12. The Magi arrive in Jerusalem

12. The Magi arrive in Jerusalem

“After Jesus had been born in Bethlehem of Judea during the reign of King Herod, wise men traveled from the east and arrived in Jerusalem, inquiring, “Where is the newborn king of the Jews? We saw the rising of his star, and we have come to pay him homage.” (Matthew 2:1-2)

Meditation: The Sense of Worship

“In the Gospel (Matthew 2:1-12), we heard the Magi begin by stating the reason why they have come: “We have seen his star in the East, and have come to worship him” (v. 2). Worship is the end and goal of their journey. Indeed, when they arrived in Bethlehem, “they saw the child with Mary his mother, and they fell down and worshiped him” (v. 11). Once we lose the sense of worship, we lose our direction in the Christian life, which is a journey towards the Lord, not towards ourselves. The Gospel warns us about this risk, for alongside the Magi it presents others who are incapable of worship.”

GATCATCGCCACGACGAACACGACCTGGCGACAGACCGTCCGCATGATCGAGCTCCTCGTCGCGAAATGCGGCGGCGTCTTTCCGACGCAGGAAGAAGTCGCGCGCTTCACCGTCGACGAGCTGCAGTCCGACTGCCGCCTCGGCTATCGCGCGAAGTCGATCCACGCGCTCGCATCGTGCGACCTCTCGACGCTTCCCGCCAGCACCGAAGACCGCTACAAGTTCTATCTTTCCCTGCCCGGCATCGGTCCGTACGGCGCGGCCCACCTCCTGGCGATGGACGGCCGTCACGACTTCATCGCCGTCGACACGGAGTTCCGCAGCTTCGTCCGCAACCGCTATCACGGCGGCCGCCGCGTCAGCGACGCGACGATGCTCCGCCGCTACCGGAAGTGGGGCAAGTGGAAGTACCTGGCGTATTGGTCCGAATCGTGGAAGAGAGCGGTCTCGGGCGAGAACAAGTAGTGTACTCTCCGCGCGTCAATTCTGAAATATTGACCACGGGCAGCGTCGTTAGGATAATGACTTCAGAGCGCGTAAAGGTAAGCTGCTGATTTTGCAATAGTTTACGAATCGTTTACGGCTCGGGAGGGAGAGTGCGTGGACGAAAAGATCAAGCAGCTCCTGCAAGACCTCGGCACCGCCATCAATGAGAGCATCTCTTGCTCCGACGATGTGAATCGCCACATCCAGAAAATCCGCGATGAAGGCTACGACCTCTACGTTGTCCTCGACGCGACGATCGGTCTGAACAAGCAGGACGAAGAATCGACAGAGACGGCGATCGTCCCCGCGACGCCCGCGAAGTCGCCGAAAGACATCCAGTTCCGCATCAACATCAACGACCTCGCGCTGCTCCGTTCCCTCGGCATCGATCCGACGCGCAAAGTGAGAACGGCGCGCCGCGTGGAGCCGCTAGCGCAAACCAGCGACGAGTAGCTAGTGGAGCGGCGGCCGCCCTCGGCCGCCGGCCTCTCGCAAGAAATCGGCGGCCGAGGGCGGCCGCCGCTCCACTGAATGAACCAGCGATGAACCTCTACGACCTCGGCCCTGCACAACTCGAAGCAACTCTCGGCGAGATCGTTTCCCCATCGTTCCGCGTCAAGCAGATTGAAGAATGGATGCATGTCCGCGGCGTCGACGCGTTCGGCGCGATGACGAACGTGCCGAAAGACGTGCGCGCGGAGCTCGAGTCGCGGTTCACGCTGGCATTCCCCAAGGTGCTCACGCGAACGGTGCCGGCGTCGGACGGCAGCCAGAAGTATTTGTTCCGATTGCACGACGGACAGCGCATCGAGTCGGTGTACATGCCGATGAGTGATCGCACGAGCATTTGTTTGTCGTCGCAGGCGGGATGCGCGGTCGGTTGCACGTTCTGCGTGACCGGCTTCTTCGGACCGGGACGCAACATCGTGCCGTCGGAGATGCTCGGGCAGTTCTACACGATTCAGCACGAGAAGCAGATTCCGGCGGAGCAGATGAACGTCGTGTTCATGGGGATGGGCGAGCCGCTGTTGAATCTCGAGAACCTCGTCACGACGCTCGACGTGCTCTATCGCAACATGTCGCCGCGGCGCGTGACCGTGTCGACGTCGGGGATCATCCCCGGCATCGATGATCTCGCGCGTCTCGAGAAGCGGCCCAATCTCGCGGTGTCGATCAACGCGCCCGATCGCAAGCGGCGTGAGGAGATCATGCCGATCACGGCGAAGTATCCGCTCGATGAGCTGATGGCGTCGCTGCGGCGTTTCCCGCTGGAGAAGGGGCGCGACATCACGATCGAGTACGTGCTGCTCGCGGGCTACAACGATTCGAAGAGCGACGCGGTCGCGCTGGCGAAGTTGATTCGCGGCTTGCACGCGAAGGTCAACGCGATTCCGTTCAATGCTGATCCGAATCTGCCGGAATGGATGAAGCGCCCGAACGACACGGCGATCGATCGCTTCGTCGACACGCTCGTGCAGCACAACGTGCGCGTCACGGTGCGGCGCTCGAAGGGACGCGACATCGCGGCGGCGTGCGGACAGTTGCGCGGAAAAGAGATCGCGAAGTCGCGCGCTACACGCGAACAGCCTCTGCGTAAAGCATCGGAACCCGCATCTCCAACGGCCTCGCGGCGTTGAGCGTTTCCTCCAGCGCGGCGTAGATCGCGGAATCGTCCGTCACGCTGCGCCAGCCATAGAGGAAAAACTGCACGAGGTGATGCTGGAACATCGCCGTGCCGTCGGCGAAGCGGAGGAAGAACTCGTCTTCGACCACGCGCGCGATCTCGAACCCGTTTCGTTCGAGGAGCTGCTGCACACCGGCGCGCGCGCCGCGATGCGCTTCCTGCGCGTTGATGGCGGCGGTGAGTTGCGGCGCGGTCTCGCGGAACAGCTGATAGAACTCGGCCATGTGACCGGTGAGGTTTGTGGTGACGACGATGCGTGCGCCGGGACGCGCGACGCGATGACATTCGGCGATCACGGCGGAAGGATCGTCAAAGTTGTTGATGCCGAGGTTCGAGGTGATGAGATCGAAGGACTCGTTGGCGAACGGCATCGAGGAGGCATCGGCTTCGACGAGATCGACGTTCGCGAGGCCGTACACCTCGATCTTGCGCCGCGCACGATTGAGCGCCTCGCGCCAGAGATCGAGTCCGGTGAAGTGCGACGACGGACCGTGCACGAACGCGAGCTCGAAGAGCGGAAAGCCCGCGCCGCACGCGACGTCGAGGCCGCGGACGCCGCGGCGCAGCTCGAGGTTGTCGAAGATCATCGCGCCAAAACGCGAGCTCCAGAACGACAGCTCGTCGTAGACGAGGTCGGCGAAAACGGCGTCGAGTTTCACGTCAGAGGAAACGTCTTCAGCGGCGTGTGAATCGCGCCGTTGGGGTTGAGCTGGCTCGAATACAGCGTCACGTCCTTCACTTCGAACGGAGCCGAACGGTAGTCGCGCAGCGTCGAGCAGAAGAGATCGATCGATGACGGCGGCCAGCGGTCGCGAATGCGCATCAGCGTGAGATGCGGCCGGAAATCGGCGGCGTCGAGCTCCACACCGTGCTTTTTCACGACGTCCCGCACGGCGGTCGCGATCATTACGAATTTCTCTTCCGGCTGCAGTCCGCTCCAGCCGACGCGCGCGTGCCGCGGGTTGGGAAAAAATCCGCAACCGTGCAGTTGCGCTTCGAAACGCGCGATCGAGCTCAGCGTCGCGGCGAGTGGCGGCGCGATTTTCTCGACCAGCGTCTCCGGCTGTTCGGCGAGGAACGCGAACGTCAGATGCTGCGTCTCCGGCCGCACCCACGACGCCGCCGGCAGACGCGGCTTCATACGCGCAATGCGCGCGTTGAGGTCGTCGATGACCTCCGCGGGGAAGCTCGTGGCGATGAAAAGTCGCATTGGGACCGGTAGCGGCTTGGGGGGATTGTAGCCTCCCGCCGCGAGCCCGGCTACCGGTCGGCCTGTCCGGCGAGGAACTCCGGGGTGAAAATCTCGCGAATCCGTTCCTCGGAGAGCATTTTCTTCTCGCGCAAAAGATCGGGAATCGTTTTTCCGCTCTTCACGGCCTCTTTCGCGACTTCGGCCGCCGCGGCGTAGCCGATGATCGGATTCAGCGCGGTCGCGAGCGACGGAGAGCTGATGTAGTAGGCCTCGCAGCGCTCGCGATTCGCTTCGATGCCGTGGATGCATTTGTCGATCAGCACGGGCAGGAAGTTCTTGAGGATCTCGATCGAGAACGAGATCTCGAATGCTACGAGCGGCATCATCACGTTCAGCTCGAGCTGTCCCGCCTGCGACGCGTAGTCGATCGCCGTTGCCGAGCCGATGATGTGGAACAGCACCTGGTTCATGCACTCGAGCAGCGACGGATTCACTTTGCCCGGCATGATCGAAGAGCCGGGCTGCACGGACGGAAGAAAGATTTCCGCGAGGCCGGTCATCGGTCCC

“First of all, there is King Herod, who uses the word worship, but only to deceive. He asks the Magi to tell him where the child is to be found, “so that I too may come and adore him” (v. 8). The fact is that Herod worshiped only himself; that is why he wanted to rid himself of the child through a lie. What does this teach us? That when we do not worship God, we end up worshiping ourselves. In addition to Herod, other people in the Gospel are incapable of worship: they are the chief priests and the scribes. They tell Herod with great precision where the Messiah is to be born: in Bethlehem of Judea (cf. v. 5). They know the prophecies and can quote them exactly. They know where to go – they are great theologians, great! – but they do not go there.”

“Here too we can draw a lesson. In the Christian life, it is not enough to be knowledgeable: unless we step out of ourselves, unless we encounter others and worship, we cannot know God.” (Pope Francis, 6 January 2020)

Back to the menu

See the full image:

Royal Windsor Stained Glass Works / The Arrival of the Magi / c. 1890 / St Edward’s, Windsor

One thought on “12. The Magi arrive in Jerusalem

Leave a Reply

Fill in your details below or click an icon to log in:

WordPress.com Logo

You are commenting using your WordPress.com account. Log Out /  Change )

Twitter picture

You are commenting using your Twitter account. Log Out /  Change )

Facebook photo

You are commenting using your Facebook account. Log Out /  Change )

Connecting to %s